- PCM have their size and address aligned to 256 bytes.
- 100% running on Z80
- protection against DMA contention to preserve good PCM playback quality (not 100% guaranteed depending on the driver load).
Now there is a lot of technical stuff in there that’s not important right now, but what is important for us is that this driver can handle multiple PCM sounds at the same time. PCM is mostly used for sound effects, which is all we’ll be dealing with right now.
But enough with the theory already, let’s make our game go pew pew. Playing sound effects is a two-step process: First we declare a sound, then we play it whenever we want. And to make things easier for us, we’ll use a define. So at the top of
main.c add this define:
#define SFX_LASER 64
Sounds are identified by integers and by using defines we won’t have to memorize them all. We’re also starting at
64 because the first 64 indexes (0 - 63) are reserved for music by the sound driver, so sound effects have to start at 64. Keep that in mind!
Now to declare our sound effect. At the beginning of our
main() function, where we’re doing other basic initialization stuff like
JOY_init(), add the following line:
XGM_setPCM(SFX_LASER, sfx_laser, sizeof(sfx_laser));
XGM_setPCM declares a PCM sample to the sound driver. Without this step we couldn’t play our sound, as our driver wouldn’t even know about it. The first argument is the index of the sound (in our case
64), the second is the resource we want to use; in our case we named the sound
sfx_laser in our
resources.res file. The final argument is the size of the sample in bytes. Luckily C gives us the
sizeof() operator, which will return exactly what we need.
Now that the sound driver knows about our sound, we can play it! We’ve got a nice laser sound, so let’s play it somewhere in
shootBullet (which we probably should have named
shootLaser, but oh well). Near the end of
shootBullet, when we set the position of the bullet sprite and increment
bulletsOnScreen, add this line:
This function does what it says, it’s starts playback of a PCM sample. We tell it the sample ID, which we must have declared first using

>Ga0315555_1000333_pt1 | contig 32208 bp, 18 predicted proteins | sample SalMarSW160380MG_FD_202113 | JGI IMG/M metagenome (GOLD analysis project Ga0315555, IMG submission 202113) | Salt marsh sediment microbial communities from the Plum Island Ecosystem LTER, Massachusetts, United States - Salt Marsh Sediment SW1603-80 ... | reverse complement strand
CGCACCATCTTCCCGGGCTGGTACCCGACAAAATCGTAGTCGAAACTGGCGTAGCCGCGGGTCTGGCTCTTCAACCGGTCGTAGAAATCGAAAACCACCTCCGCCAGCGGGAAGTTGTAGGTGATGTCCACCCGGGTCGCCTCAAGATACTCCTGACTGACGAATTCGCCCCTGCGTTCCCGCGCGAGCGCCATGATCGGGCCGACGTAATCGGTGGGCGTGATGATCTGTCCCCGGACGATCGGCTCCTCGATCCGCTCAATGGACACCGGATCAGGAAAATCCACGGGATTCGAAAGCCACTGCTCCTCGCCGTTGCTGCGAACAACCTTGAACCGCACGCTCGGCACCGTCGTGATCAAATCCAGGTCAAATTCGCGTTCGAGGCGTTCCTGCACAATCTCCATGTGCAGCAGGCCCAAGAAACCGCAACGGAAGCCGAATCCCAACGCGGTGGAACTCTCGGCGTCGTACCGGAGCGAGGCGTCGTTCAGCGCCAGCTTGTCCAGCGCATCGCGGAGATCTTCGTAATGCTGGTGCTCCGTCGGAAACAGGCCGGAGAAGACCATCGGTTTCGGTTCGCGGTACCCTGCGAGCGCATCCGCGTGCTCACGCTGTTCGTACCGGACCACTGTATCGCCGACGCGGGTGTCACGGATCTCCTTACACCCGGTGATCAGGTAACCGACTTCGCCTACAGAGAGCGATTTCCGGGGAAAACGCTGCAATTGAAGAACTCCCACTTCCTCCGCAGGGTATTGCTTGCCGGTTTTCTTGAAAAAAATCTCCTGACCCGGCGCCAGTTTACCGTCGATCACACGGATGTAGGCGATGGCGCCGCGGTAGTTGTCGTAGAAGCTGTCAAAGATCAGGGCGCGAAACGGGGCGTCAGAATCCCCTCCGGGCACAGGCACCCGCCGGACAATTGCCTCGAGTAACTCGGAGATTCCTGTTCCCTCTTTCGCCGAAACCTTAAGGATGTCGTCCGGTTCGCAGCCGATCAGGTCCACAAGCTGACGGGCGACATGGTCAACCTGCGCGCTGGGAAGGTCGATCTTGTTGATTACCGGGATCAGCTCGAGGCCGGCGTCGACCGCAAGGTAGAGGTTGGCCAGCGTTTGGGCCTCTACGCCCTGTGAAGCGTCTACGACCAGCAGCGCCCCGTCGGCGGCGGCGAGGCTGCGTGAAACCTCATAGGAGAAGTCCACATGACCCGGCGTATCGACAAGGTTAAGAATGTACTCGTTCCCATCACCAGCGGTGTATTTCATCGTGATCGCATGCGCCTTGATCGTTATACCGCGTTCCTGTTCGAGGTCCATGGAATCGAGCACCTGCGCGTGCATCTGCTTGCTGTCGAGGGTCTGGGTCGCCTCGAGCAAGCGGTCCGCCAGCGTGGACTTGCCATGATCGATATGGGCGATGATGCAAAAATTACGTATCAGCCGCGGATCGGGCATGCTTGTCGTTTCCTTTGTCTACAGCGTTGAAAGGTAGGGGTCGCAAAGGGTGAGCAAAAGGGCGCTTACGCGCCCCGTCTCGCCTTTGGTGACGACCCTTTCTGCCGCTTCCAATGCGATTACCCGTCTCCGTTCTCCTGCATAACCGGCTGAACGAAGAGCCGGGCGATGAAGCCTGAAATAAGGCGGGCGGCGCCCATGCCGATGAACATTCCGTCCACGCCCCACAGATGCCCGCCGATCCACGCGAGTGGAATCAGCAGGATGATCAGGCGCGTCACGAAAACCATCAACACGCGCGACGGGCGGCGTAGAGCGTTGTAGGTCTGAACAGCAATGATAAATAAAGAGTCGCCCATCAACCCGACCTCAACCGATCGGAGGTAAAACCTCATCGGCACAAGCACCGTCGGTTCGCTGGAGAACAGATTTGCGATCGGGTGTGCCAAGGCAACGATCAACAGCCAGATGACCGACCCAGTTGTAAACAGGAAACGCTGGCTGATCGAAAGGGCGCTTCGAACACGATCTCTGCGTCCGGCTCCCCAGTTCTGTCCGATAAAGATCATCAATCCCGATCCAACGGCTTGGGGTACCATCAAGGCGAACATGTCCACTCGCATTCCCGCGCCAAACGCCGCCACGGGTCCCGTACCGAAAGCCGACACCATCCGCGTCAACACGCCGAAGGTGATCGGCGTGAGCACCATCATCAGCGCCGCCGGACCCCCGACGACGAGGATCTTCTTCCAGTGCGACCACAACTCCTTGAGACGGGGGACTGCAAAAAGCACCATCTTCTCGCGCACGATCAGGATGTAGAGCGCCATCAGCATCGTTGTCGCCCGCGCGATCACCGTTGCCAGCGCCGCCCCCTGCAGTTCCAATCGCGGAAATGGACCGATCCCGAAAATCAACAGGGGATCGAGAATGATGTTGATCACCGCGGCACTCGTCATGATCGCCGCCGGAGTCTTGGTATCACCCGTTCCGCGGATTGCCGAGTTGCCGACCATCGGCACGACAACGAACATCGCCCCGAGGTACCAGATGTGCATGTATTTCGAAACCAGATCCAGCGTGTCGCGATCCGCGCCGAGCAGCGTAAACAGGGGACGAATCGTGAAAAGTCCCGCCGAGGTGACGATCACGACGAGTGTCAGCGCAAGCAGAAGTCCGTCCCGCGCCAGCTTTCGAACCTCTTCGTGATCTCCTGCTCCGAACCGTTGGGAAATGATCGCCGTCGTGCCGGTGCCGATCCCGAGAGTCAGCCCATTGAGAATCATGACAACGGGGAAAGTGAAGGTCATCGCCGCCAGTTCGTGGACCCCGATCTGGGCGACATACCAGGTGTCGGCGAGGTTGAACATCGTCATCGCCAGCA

XGM_setPCM. Then we define the priority of the sound, which can range from 0 - 15 where 0 is the lowest priority. This comes into play when a sound is supposed to play on a channel that already has a sound playing. If the new sound has a higher priority, it will override the previous sound. Finally, we tell the XGM driver which channel to play our sound on. XGM supports 4 PCM channels, the first of which is usually used for music. So we’ll just play our sound on channel 2, which we access via the define
And…that’s it! Compile the game, shoot a bullet/laser and be amazed at the aural landscape.
As you can see, dealing with sounds has a lot of theory behind it but isn’t that hard to do when you have a tool like SGDK along with a good sound driver. Things will of course get tricky when you’re making a proper game with music and several sounds playing all at once, but it’s still a lot easier to deal with than what the original MD programmers had to deal with back in the 90s.
Now that you know how to implement sounds, you might want to add an explosion sound when you’ve blown up an enemy. So here is one that you can use for some practice:
Remember the 3 basics steps to playing sound effects: Import, declare, play. And once you have a second sound, you can start toying around with the priorities and channels.
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Check out the rest of this tutorial series!